Capybara and Co. My life with Rodentia

By Philippa Hadlow

Reading time: 14 minutes

My life is happily peppered with rodents. From teenhood to adulthood, a rodent in some shape or form has wrangled its way into my heart – a series of relationships that fed my nurturing nature beautifully.

Although as a youngster, I held my nose and endured my elder sister’s penchant for keeping mice - relegated to the garage for their whiffy ways - my own forays into the realm of Rodentia didn’t begin until I was a 15-year-old living in the city. No room for the coveted pony my parents allowed me to size down to a couple of guinea pigs. Napoléon and Joséphine they were called, and much like their antiquated namesakes of 225 years ago, the royal pair ruled the roost briefly, but with empirical aplomb.

The neighbour’s cat dealt to both Napoléon and Joséphine with almost the same savagery as the wars Napoléon Bonaparte led his soldiers to fight (incidentally, the first purpose-

By Philippa Hadlow

Reading time: 14 minutes

My life is happily peppered with rodents. From teenhood to adulthood, a rodent in some shape or form has wrangled its way into my heart – a series of relationships that fed my nurturing nature beautifully.

Although as a youngster, I held my nose and endured my elder sister’s penchant for keeping mice – relegated to the garage for their whiffy ways – my own forays into the realm of Rodentia didn’t begin until I was a 15-year-old living in the city. No room for the coveted pony my parents allowed me to size down to a couple of guinea pigs. Napoléon and Joséphine they were called, and much like their antiquated namesakes of 225 years ago, the royal pair ruled the roost briefly, but with empirical aplomb.

The neighbour’s cat dealt to both Napoléon and Joséphine with almost the same savagery as the wars Napoléon Bonaparte led his soldiers to fight (incidentally, the first purpose-built (1850) 90-gun steam battleship shared its name with that first dear guinea pig), but not before they had spawned many litters of perfectly-formed baby guinea pigs.

Guinea pigs join the ranks of much larger mammals; giraffes, zebras, horses, camels, and pigs in that they are precocial (from the word precocious), meaning capable of being independent at an early age and able to walk and eat grass immediately. They do suckle and once weaned at a month old, can mate and bear babies or ‘pups’ themselves.

So you can imagine how quickly I accumulated a fair posse of these promiscuous wee hussies, all utterly adorable and deserving of their wide appeal. I competed proactively with the cat next door to commandeer enough ‘pinny gigs’ to make some swift financial deals with unsuspecting friends and family. Then, when the last squeak waned, I decided that both bank and cat were fat enough and abandoned my small-animal husbandry for the duration.

Life intervened most annoyingly, and it was years before I could explore my love of the gentle guinea again after several iterations of the mandatory tropical fish, cats, dogs, rabbits, budgies, ducks, goats, and chickens came and went – the more recent embodiments are still with me.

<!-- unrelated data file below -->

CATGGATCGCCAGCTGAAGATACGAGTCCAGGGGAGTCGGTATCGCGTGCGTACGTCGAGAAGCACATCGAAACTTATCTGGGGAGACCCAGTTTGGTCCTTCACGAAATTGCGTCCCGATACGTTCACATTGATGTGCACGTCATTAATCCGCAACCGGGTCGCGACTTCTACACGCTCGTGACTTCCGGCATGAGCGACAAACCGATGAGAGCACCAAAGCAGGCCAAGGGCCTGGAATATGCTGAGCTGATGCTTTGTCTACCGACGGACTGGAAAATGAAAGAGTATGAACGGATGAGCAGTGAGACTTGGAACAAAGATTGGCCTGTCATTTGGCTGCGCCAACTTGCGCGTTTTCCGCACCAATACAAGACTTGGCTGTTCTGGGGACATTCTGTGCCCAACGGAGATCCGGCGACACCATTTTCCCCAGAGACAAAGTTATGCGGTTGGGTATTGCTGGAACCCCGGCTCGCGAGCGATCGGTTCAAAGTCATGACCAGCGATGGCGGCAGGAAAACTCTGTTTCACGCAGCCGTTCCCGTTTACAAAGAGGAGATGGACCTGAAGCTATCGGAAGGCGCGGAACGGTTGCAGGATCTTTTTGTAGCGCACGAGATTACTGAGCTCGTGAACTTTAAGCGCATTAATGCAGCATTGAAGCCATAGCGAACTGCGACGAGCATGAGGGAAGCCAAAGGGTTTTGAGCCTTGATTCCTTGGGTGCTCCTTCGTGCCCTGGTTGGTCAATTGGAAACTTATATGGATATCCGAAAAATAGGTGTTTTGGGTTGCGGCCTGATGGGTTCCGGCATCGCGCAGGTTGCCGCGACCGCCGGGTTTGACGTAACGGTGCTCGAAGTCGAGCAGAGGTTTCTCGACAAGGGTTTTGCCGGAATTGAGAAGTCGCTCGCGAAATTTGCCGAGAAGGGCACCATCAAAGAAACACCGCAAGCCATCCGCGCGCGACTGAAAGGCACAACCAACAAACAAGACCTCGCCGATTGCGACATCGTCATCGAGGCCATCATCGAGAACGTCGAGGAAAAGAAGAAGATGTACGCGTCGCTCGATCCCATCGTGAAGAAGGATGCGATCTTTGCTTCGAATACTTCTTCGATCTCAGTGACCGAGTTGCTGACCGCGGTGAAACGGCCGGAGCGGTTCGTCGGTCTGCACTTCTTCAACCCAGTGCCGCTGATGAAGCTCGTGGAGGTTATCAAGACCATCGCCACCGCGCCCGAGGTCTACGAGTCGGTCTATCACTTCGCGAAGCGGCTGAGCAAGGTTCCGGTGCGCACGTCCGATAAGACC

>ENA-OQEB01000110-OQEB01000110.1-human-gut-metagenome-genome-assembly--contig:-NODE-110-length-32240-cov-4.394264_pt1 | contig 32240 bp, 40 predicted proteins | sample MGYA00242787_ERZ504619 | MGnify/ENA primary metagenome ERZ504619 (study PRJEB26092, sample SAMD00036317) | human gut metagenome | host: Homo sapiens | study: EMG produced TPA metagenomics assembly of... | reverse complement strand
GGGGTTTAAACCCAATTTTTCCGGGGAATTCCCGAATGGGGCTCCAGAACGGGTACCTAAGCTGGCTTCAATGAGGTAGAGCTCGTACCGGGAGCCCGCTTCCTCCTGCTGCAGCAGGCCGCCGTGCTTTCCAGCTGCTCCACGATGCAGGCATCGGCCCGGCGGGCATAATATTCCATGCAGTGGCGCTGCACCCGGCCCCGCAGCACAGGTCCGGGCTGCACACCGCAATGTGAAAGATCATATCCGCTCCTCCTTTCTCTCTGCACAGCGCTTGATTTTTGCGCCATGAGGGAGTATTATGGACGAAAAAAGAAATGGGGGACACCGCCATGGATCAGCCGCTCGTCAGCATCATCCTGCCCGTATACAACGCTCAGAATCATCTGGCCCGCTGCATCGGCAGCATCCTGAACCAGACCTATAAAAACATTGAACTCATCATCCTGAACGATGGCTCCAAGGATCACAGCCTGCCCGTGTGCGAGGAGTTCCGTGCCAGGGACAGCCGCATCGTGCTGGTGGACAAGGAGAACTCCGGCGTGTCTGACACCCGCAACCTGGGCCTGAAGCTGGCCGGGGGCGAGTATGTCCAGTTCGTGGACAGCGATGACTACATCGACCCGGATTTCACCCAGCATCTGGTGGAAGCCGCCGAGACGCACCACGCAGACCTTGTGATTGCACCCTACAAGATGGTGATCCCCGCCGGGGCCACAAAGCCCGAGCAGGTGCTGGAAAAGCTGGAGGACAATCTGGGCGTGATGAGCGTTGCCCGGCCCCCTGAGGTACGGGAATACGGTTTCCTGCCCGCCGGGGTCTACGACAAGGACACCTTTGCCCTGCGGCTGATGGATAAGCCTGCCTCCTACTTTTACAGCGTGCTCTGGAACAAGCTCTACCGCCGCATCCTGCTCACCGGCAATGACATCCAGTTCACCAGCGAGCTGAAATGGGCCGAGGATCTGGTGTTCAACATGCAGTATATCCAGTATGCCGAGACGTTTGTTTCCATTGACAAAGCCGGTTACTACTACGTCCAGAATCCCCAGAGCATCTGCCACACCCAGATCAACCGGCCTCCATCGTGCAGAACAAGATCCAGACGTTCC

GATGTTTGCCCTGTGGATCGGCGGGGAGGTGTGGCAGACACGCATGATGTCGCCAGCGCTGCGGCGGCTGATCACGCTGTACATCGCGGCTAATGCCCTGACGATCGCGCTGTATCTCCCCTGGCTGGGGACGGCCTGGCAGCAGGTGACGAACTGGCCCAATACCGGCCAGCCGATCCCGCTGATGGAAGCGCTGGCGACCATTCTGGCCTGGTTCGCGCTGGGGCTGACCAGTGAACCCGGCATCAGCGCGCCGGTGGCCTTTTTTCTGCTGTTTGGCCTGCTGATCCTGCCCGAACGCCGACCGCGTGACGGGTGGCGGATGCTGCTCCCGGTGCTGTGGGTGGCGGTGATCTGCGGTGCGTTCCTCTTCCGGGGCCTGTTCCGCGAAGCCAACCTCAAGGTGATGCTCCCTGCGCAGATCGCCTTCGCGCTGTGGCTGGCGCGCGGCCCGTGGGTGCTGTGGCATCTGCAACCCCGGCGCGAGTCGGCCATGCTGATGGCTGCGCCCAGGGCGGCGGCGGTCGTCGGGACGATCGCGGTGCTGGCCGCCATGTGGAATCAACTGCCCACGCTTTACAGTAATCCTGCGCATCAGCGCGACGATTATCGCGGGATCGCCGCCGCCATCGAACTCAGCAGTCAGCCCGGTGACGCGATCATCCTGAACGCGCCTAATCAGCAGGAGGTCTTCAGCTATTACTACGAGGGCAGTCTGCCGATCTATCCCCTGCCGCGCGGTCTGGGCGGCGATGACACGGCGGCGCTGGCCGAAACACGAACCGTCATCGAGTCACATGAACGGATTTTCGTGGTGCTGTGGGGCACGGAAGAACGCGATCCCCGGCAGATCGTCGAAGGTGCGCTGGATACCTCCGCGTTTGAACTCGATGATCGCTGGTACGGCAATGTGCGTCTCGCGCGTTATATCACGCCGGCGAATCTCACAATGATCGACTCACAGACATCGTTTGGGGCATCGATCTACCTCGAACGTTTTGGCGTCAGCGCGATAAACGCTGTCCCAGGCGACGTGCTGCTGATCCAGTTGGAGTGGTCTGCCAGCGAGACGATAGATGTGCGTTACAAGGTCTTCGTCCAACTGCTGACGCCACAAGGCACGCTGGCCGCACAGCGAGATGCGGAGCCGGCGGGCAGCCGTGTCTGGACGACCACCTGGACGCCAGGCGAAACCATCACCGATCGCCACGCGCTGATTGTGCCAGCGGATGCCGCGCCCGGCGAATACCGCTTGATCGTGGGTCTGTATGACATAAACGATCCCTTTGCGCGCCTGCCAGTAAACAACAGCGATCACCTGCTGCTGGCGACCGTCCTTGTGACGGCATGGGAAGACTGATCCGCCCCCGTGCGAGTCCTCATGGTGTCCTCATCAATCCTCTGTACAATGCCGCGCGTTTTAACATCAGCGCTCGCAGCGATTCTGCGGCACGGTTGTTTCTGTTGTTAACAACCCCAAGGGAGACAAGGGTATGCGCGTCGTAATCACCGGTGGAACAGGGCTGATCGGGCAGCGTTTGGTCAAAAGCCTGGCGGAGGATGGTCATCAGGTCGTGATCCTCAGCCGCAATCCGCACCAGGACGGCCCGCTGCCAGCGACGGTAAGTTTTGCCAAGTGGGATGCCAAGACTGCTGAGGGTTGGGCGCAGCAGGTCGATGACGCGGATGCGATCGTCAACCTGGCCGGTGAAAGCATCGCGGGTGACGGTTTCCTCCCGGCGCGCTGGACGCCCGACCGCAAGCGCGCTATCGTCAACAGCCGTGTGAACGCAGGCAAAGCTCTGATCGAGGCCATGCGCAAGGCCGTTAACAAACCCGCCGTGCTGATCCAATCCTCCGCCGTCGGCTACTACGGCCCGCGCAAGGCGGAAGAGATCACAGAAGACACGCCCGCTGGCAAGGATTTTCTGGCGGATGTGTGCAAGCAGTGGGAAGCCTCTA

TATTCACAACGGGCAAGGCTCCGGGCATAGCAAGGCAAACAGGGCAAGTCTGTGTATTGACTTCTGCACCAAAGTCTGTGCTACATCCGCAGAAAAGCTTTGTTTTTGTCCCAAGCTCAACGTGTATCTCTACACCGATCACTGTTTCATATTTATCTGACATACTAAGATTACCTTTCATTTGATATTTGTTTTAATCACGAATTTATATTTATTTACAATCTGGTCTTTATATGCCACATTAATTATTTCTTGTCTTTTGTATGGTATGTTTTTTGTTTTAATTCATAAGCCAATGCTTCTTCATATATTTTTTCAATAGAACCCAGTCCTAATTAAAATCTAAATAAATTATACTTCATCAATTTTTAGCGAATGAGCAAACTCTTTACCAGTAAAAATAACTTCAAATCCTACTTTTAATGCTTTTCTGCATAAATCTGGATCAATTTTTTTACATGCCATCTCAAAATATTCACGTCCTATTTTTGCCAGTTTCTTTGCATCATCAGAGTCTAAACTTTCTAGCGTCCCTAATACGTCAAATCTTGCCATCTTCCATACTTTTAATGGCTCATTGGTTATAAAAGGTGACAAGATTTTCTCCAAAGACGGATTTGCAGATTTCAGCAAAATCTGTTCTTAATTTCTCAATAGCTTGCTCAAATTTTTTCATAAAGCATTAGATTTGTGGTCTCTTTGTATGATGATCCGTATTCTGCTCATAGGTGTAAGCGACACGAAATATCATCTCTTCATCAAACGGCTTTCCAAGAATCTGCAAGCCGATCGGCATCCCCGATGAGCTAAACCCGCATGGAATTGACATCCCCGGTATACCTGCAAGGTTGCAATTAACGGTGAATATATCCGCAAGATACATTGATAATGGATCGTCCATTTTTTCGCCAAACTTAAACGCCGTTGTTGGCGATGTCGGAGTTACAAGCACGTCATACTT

Living in the country brought me in close cahoots with the wild rat community. These friendly neighbours didn’t take long to introduce themselves and were very willing to share my personal space. The saying “There’s no free lunch” meant nothing to those rats, and they were quick to rear their curious heads when the food supplied to my hardworking chickens made life a little bit too easy for Rattus norvegicus. Things went from bad to worse when they decided that my bedroom windowsill was prime position to boldly gather, sit and wait in hope of said free lunch/breakfast/dinner and snacks. So pleased were they with the largesse, that they also wooed and won each other over, furiously, and noisily and I tired of their frisky antics until Pest Free Services provided the only fair solution.

Mice re-entered my life via my children, who loved them to bits. They were housed in the upstairs office for the sake of our olfactory senses and though well-caged, still managed to escape at frequent intervals. Some of the babies (of whom, naturally, there were many), got stuck down the back of an heirloom, antique leather armchair. There was only one way to rescue them: cut away the leather. The kids were unwittingly sold a brother and sister (mice are tricky to sex) and, though we had two cages: one pink, one blue, it all got rather mixed up. Mishaps caused by interbreeding led to mutants Clueso, Bear, and Houston (“… we have a problem”) who departed this mortal coil leaving their grief-stricken owners to deal with the dilemmas of dodgy DNA.

Harry mouse

We had a good side-line in guinea pigs going at the time as well. Enter Caramello, Benny, Tufty and Albert, Pearl, Teddy, Treasure, Molly the Beautiful and Toffee the Ratslayer – true! Finally, I could again indulge my affection for these little pets – albeit vicariously through my equally enamoured children. Our guinea pigs won prizes at school pet days and were spoilt rotten. Brushed, washed, fed treats and adored, they also bred fruitfully – and lucratively. The local pet store provided an appreciated top up to our bank accounts, even though we lost the odd one to stoats. The viciousness of those attacks made me loathe the mustelid family with a vengeance.

Molly’s beautiful babies

 

Guinea pigs have chortled their way into the cockles of many a heart worldwide. The Andean states of Peru, Chile, Bolivia, Ecuador, and Columbia are connected by the Andes Mountain range. Inhabitants speak a mix of Spanish, Quechua, Aymara, and 34 other indigenous languages, and the guinea pig is commonly called a ‘cuy’. Although Andean people accept that cuy are small and sweet, their sweetness is valued more in Incan cuisine than as part of their pet appeal and general cuteness.

Bear in mind that animals have unique values across all cultures and what is anathema from one perspective makes good commercial and survival sense from another.